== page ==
NEW YORK (Reuters) - Shares in Citigroup, Morgan Stanley and other big banks fell to their lowest levels in more than two-and-a-half years over growing concerns about their profitability in a deteriorating global economy.
Wednesday’s bleak economic outlook from the Federal Reserve, combined with its plan to lower long-term interest rates, raised fears that banks and brokerages are at risk for a prolonged period of depressed earnings.
The Fed’s aim with Operation Twist is to make credit cheaper for consumers, thereby stimulating borrowing and the economy. The problem is that banks and brokerage firms generally borrow short-term and lend long-term, meaning that if Twist works they are squeezed.
“Nearly every line is being marked down from our prior forecasts, which were not particularly optimistic to begin with,” Barclays banking analyst Roger Freeman said in a note on Thursday.
In afternoon trading, Goldman Sachs shares fell 5.5 percent to $92.48, their lowest level in two-and-a-half years. On Wednesday the stock closed below $100 for the first time since March 2009.
Morgan Stanley shares were down 6.3 percent to $12.95, at one point touching their lowest level since December 2008. Since its mid-February peak, the stock has lost 59 percent of its value.
Goldman has fared a little bit better, but not much. The stock is down 13 percent in the last five sessions and down 44 percent from its mid-January peak.
Banks have been hammered in recent weeks by deepening fears about slowing markets. Barclays analysts said on Thursday they expect Goldman to report a third-quarter loss, the second in its history.
Broader markets sank as well, with the Dow down 373 points at mid-afternoon. Shares in Citi fell 7.1 percent to a March 2009 low, and J.P. Morgan Chase dropped 4.7 percent to an April 2009 low. Bank of America fell 5 percent and Wells Fargo dropped 2.7 percent.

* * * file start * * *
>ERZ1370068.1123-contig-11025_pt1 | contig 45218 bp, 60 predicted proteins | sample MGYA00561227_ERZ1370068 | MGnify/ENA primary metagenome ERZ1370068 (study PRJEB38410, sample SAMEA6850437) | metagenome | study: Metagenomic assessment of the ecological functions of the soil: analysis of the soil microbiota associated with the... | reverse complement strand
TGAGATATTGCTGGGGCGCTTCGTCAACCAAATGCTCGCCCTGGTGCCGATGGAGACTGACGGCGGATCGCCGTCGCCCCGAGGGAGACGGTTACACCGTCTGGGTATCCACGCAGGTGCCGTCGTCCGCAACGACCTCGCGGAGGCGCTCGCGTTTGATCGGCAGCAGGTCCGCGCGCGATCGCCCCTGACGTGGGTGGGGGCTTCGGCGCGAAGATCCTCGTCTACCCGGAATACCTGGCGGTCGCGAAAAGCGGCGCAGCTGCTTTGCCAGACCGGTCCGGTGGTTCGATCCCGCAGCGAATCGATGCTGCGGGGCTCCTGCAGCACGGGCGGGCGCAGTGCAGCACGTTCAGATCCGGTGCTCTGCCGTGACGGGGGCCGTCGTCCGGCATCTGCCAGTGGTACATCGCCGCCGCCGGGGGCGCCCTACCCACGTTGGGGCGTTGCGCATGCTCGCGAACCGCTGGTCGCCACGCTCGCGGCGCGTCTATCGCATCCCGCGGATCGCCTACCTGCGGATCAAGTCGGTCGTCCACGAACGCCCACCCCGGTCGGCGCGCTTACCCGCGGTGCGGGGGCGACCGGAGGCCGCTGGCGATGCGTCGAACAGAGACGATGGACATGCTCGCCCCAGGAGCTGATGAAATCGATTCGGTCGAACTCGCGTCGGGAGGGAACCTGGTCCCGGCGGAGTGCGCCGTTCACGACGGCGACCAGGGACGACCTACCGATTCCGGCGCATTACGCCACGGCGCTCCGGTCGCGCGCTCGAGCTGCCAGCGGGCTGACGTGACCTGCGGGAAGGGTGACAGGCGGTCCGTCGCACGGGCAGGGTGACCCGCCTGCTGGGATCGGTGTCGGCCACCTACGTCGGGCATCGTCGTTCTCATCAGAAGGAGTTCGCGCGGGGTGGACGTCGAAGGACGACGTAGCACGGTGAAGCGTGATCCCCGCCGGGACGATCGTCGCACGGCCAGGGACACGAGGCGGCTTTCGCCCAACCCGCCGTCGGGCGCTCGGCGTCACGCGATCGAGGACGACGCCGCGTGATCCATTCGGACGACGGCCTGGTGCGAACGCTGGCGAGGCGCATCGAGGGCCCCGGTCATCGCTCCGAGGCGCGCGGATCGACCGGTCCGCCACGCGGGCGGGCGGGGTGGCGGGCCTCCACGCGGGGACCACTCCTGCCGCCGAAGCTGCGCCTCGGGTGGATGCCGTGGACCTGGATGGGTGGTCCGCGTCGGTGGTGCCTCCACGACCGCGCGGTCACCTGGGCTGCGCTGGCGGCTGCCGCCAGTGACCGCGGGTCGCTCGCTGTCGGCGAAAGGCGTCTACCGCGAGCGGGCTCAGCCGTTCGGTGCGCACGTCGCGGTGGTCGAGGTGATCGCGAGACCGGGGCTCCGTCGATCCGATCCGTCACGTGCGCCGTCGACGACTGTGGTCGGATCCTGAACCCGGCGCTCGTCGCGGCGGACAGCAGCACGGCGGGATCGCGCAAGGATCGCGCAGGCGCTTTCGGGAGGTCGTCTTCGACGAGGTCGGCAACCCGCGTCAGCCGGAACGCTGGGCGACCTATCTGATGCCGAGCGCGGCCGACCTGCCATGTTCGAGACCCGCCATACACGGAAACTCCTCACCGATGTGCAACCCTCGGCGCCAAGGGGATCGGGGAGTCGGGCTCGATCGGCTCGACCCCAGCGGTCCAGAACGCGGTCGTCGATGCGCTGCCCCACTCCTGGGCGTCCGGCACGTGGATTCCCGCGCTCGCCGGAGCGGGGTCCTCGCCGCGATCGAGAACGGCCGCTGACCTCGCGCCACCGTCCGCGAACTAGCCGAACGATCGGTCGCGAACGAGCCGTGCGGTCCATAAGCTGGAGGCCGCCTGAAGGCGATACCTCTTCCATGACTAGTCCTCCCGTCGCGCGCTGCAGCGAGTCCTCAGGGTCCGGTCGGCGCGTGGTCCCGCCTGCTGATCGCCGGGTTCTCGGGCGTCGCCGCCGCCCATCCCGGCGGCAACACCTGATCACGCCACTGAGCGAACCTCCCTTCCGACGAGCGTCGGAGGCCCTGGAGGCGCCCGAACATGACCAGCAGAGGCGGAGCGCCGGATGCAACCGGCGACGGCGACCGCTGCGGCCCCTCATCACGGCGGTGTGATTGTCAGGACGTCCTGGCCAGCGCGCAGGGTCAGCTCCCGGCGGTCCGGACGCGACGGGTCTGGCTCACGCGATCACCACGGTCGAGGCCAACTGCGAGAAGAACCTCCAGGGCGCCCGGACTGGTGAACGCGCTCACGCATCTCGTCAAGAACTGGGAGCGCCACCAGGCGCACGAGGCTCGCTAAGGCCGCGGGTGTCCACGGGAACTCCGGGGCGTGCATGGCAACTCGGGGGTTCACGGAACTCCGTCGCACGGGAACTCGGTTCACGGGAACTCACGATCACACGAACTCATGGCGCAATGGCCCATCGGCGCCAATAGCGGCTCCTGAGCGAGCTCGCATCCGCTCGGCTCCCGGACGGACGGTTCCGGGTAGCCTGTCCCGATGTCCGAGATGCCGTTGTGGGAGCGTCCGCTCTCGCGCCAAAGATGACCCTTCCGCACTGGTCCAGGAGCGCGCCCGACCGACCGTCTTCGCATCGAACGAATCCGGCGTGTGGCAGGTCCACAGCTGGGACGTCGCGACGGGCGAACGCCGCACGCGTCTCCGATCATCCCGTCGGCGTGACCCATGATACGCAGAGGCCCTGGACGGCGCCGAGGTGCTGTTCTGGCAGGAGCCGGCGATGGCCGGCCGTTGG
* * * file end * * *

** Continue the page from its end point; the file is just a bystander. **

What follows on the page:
Brokers may fare little better, analysts said. Many brokers are having to waive fees on mutual funds, given their limited returns, while others are also getting hurt by a squeeze on margin lending.
“Generally speaking, earnings growth for (brokers) is at risk to a prolonged, low-rate environment,” Bernstein Research analyst Brad Hintz said on Thursday.
Hintz singled out three names at risk — Charles Schwab, TD Ameritrade and LPL — and cut 2012 earnings estimates for all three by at least 10 percent.
Schwab shares fell 2 percent in afternoon trading, while TD Ameritrade fell 1.1 percent and LPL dipped 0.8 percent.
Banks and brokers are not the only ones that are going to suffer the effects of Twist. Insurance companies and pension funds are also in the line of fire.
Life insurers rely on strong rates of return to meet their long-term obligations, both to insurance customers and to retirees who rely on annuities for income. Some actuaries say insurers may have to rethink their business models if rates stay low for years.
The nation’s largest pension funds, already being battered by equity market weakness, will also be hurt by persistently low bond yields. The 100 largest pension plans already face an asset shortfall relative to obligations, which could get much worse in the next two years.
One brighter spot — or at least a less-dark spot — may be retail banks such as Bank of America and Wells Fargo, among others. Though they have lamented the low-interest-rate environment like everyone else, analysts say their profile puts them at somewhat less risk.
“Where banks live is the 2-to-5-year period. The margin isn’t driven primarily by the long end of the curve,” said Jefferson Harralson, bank analyst with Keefe, Bruyette & Woods.
But even so, Harralson said, “the overall rate environment is a really tough one right now, and if you layer Operation Twist on top of that, it becomes tough to make decent spreads.”
Reporting by Ben Berkowitz in New York; Additional reporting by Joe Rauch in Charlotte; Editing by John Wallace and Tim Dobbyn